The jewelry artist pursues several goals at once. The jewelry should be both appealing and functional. It should evoke emotion, elicit response, and resonate. The piece should show both unity and variety. The piece should create opinions, validate status, and reconfirm a cultural and social identify. The piece should be reflective and communicative. It should be pleasurable to the maker, the wearer and the viewer alike.

When specifying goals, it is important to remember that not all goals are alike. The goals I am discussing here are the essential elements related to effective performance. That effective performance results in a finished and successful piece of jewelry reflective of the artist’s hand and which resonates among a varied set of audiences.

The artist needs to set goals which clarify what results need to be accomplished by the time any piece of jewelry is finished and showcased. Goals provide perspective. They are there to prevent the artist from achieving anything less than resonance. These goals relate to generating deep understandings and competence at performance. They are not results-specific per se; they are overarching. They serve as sign-posts to point to and highlight what jewelry designers need to engage with when thinking through and implementing design.

The jewelry designer specifies goals as standards of professional performance, such as…

  • Leveraging the strengths and minimizing the weaknesses of desired materials and techniques
  • Discussing and reflecting upon inspirations and motivations toward the expression of the creative self
  • Defining aspirational intent, point of view, and what it means to connect to various audiences
  • Delineating shared understandings among self, wearer, viewer, student, master, buyer and seller, in relationship to how the jewelry will be observed and assessed and worn within a context
  • Elaborating on all artistic and architectural elements and principles which should come into play, and why
  • Reflecting on personal learning throughout the process, particularly as it relates to developing and expanding on skills related to fluency in design
  • Determining how skills, insights and lessons learned from the current project might be transferred to your next one

Within each generalized performance goal, the designer can further identify particular tasks, knowledges and skills required in order to accomplish them. Often, with too many choices about what to do, what to include, and how to proceed, priorities and timeframes will need to be set, as well.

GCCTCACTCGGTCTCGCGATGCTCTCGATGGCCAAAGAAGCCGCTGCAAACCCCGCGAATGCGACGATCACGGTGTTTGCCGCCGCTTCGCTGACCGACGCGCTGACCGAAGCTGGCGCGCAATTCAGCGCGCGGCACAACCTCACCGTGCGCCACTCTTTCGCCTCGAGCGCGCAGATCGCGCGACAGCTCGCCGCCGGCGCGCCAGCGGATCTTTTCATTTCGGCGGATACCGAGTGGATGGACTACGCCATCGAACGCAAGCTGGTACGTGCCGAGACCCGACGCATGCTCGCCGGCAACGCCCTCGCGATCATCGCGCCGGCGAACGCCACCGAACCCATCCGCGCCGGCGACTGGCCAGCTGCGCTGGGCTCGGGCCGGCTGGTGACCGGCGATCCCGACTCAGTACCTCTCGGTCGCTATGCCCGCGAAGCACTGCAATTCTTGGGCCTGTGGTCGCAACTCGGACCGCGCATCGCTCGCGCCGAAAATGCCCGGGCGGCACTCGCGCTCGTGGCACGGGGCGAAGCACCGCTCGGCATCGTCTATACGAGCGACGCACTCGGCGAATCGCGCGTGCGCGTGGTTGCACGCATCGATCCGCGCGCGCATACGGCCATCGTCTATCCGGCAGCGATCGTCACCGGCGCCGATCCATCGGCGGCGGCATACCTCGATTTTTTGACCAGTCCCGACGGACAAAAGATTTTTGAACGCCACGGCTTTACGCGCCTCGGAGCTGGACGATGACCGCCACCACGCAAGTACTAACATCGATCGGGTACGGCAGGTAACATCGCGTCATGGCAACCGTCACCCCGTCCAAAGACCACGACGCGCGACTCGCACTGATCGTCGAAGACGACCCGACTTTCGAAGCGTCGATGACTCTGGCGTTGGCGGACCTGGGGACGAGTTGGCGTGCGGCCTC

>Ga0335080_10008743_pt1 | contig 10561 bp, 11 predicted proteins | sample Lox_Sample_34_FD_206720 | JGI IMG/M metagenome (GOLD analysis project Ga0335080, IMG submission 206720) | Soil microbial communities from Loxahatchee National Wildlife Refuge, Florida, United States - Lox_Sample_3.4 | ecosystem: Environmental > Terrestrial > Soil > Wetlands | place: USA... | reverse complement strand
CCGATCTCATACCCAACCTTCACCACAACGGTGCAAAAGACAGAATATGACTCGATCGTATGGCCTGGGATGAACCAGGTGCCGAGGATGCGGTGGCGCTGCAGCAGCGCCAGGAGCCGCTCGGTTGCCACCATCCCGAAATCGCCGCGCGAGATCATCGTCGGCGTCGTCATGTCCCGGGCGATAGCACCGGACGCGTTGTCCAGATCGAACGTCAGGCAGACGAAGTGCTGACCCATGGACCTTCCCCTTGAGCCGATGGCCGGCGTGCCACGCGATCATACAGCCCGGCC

Resonance is more easily achieved when the designer approaches design as a process, an understanding of the myriad sets and levels of choices as made within a coherent system of creative thinking and activity, and with clear performance goals to guide the way.

Unity, Emotions, Resonance

Think like an assessor[6]…find evidence related to desired results.

What is the evidence we need to know for determining when a piece is finished and successful? What clear and appropriate criteria specify what we should look at?

There are different opinions in craft, art and design about what are the most revealing and important aspects of the work, and which every authentic jewelry design performance must meet.

The traditional criteria used in the art world are that the designer should achieve unity, variety and evoke emotions. These, I feel, may work well when applied to paintings or sculpture, but they are insufficient measures of success when applied to jewelry. Jewelry involves the creation of objects where both artistic appeal as well as practical considerations of use are essential. The artistry of jewelry cannot be distinguished from that jewelry as it is worn, and the context within which it is worn. So, when referencing any jewelry’s design, I prefer to use criteria of parsimony and resonance, instead. We know when a piece is finished and successful when the choices of the artist are deemed parsimonious, and the various audiences perceive the piece to resonate.

Parsimony vs. Unity/Variety